A company that insures independent providers of extended service plans is suing Ford Motor Co. and its captive finance arm. The antitrust lawsuit alleges that Ford seeks to monopolize service contract business at its dealerships.
Marathon Financial Insurance Co. Inc. of Houston alleges Ford Motor Credit Co. has illegally limited Ford Motor's competition for service contracts. It has done so, Marathon says, by refusing to finance service contracts that are not backed by highly rated insurers.
Ford Motor would not comment on the lawsuit.
Several services, most notably A.M. Best Co., rate the financial health of insurers. Lenders use these ratings to help assess an insurer's ability to pay claims if a service contract provider fails.
The Marathon lawsuit alleges Ford Credit requires an insurer rating of A-minus or better to finance a service contract program. Marathon has not applied for a rating by A.M. Best, says Greg Casas, a lawyer for Marathon.
Casas says Marathon, which began operations in 2001, has not been in business long enough to get a rating. But A.M. Best's Web site indicates that the service rates startup companies.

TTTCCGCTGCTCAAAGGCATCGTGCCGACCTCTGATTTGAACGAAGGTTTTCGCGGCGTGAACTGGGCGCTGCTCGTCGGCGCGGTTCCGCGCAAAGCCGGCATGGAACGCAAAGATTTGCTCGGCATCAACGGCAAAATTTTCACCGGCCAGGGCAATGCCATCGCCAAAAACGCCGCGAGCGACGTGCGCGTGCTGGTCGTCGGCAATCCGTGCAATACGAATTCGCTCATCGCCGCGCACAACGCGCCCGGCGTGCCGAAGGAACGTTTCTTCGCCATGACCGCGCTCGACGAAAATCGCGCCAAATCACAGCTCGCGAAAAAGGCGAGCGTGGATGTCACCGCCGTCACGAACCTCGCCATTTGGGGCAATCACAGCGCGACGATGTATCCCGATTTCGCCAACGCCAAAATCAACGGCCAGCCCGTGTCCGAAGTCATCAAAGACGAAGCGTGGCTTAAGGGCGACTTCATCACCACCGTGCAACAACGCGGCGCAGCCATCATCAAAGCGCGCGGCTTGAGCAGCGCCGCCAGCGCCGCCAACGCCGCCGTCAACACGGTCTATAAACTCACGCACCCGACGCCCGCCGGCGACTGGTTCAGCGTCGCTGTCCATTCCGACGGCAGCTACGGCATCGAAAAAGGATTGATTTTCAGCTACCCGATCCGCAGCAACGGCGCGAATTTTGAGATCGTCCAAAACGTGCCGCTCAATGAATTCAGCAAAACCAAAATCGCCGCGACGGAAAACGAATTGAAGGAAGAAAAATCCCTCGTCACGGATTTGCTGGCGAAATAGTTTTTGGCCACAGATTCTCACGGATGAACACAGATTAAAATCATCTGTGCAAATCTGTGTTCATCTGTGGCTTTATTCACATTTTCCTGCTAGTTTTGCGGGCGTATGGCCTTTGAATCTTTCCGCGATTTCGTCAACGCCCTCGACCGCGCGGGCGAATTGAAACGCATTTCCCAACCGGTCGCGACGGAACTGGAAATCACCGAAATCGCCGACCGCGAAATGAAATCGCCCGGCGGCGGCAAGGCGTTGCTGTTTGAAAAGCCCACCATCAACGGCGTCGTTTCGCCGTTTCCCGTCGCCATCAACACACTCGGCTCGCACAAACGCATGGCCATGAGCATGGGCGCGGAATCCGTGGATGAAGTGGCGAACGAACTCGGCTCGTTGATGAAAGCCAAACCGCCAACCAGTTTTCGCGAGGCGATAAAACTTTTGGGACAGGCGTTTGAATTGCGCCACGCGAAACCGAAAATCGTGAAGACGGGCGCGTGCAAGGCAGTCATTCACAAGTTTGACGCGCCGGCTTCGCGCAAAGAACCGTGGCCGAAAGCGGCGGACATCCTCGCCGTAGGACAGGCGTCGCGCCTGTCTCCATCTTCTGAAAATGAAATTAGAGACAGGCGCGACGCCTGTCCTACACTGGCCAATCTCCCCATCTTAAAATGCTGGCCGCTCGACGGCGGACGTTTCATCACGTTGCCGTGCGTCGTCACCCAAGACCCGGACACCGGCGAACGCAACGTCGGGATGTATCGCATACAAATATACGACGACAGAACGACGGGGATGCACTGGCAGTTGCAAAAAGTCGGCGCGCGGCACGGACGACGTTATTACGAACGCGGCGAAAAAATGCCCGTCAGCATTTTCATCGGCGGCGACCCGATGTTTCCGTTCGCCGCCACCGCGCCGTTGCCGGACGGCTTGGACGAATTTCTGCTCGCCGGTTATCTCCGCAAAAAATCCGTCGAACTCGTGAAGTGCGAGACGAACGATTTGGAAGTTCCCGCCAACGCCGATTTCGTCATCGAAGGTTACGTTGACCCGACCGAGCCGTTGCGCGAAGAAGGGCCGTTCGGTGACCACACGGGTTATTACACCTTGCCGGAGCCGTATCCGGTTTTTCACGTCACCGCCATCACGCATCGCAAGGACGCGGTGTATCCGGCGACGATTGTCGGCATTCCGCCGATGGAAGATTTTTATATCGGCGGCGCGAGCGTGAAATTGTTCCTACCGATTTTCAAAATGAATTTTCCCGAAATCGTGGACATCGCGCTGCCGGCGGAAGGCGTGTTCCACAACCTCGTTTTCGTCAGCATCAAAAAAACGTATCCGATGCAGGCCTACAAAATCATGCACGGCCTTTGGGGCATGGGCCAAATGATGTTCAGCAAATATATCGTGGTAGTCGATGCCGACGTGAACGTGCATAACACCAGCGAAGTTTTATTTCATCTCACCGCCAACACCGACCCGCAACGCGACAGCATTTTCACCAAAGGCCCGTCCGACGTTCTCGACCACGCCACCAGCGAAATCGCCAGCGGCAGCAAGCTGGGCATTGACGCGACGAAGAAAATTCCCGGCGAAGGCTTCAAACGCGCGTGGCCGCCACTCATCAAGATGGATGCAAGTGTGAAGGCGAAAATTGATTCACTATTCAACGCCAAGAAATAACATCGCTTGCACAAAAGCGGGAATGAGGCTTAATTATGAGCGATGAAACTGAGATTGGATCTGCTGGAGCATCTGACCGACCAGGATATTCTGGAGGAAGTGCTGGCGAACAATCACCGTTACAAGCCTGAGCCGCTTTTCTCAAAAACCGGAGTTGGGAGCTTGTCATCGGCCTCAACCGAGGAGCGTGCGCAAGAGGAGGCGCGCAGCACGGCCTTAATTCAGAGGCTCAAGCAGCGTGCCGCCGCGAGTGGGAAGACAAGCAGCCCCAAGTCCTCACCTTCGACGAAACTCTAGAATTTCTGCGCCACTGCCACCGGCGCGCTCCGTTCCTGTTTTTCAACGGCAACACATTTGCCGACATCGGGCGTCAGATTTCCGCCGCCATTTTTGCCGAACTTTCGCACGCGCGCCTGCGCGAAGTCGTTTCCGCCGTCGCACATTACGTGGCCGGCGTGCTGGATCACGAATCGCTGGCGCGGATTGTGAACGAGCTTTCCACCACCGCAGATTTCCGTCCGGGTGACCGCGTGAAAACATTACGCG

Ford Motor's policy on ratings is a common industry practice. Banks and finance companies typically set minimum ratings for insurers of service contracts. They say this policy protects consumers, dealers and lenders from the prospect of unpaid claims if a contract provider goes out of business.
General Motors Acceptance Corp. also requires an A-minus rating or better. Toyota Financial Services and DaimlerChrysler Services require a B-plus rating or better.
Marathon filed the lawsuit last month in U.S. District Court in Texarkana, Texas. It alleges that Ford Motor and Ford Credit also favor dealerships that sell Ford Motor service contracts by:
You may e-mail Donna Harris at